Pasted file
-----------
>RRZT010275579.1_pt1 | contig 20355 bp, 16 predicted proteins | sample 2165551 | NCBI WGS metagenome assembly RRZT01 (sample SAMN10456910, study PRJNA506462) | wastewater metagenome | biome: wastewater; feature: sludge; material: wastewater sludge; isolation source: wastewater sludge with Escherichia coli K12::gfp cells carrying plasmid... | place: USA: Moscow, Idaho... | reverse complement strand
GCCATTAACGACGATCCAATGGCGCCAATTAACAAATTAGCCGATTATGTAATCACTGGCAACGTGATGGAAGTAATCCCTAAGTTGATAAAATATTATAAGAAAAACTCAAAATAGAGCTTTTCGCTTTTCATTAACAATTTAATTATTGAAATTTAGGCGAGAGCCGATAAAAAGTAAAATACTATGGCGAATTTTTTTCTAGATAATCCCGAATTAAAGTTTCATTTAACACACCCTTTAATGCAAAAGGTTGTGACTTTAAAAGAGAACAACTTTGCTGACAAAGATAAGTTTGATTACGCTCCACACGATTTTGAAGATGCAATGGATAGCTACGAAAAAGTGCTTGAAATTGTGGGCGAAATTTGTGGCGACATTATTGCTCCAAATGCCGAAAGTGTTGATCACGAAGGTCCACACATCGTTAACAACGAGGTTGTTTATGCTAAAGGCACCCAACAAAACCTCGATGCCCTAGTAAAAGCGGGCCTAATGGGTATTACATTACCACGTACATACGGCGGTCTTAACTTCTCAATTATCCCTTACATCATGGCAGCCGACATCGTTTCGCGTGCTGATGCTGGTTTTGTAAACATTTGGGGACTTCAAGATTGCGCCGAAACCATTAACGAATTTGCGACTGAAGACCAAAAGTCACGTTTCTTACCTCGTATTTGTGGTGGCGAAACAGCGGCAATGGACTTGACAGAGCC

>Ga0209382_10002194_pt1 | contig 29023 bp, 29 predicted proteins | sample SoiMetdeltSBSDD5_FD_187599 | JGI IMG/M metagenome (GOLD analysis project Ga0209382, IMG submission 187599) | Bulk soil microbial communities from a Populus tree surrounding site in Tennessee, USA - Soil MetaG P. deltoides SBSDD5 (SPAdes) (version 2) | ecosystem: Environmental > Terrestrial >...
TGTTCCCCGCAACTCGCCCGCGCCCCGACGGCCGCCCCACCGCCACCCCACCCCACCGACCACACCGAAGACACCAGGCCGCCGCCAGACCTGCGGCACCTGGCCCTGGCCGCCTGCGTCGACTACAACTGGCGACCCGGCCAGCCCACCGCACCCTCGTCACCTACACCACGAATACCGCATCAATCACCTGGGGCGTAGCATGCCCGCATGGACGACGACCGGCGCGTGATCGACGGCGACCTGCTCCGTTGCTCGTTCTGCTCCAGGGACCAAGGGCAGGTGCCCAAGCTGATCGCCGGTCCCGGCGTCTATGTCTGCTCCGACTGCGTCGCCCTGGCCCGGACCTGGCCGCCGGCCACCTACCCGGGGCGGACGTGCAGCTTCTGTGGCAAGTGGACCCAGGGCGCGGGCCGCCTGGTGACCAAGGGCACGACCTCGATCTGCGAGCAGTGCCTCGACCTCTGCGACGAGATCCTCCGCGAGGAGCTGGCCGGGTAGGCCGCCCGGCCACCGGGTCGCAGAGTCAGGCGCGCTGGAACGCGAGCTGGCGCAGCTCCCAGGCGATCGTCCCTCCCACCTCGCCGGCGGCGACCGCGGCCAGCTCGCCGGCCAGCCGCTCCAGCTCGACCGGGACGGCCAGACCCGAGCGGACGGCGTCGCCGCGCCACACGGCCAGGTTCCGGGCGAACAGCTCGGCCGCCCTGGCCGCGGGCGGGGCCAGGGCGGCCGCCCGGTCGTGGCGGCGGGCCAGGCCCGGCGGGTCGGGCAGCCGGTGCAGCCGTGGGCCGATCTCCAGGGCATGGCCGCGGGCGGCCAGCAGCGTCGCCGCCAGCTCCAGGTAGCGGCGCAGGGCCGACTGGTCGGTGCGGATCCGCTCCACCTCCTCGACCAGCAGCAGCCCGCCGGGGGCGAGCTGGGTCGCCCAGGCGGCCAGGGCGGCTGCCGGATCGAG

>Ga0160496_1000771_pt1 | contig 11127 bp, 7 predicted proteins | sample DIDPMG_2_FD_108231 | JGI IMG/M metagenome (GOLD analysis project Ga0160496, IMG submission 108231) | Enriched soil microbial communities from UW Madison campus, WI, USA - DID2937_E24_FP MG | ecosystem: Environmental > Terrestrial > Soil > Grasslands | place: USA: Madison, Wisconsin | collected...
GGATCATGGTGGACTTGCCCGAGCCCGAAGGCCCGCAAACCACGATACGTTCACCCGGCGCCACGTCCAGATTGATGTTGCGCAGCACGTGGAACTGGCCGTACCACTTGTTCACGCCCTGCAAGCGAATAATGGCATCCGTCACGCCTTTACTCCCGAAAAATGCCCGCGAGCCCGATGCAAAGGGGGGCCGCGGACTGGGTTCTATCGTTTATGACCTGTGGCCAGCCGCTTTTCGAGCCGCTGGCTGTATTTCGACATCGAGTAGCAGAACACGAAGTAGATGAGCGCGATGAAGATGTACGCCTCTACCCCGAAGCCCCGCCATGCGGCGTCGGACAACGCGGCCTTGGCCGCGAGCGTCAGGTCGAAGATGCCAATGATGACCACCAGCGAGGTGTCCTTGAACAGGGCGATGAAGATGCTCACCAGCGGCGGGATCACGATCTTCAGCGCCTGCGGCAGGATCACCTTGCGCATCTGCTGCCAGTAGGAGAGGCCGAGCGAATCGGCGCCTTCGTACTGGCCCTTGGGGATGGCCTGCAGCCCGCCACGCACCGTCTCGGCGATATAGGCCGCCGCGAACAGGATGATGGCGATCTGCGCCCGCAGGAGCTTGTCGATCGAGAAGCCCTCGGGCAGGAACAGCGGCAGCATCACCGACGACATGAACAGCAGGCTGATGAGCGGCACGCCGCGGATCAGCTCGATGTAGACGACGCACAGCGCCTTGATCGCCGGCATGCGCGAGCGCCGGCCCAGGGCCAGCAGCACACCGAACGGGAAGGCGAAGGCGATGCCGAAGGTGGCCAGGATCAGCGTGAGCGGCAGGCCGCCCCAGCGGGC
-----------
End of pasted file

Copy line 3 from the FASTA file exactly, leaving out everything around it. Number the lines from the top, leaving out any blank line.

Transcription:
>Ga0209382_10002194_pt1 | contig 29023 bp, 29 predicted proteins | sample SoiMetdeltSBSDD5_FD_187599 | JGI IMG/M metagenome (GOLD analysis project Ga0209382, IMG submission 187599) | Bulk soil microbial communities from a Populus tree surrounding site in Tennessee, USA - Soil MetaG P. deltoides SBSDD5 (SPAdes) (version 2) | ecosystem: Environmental > Terrestrial >...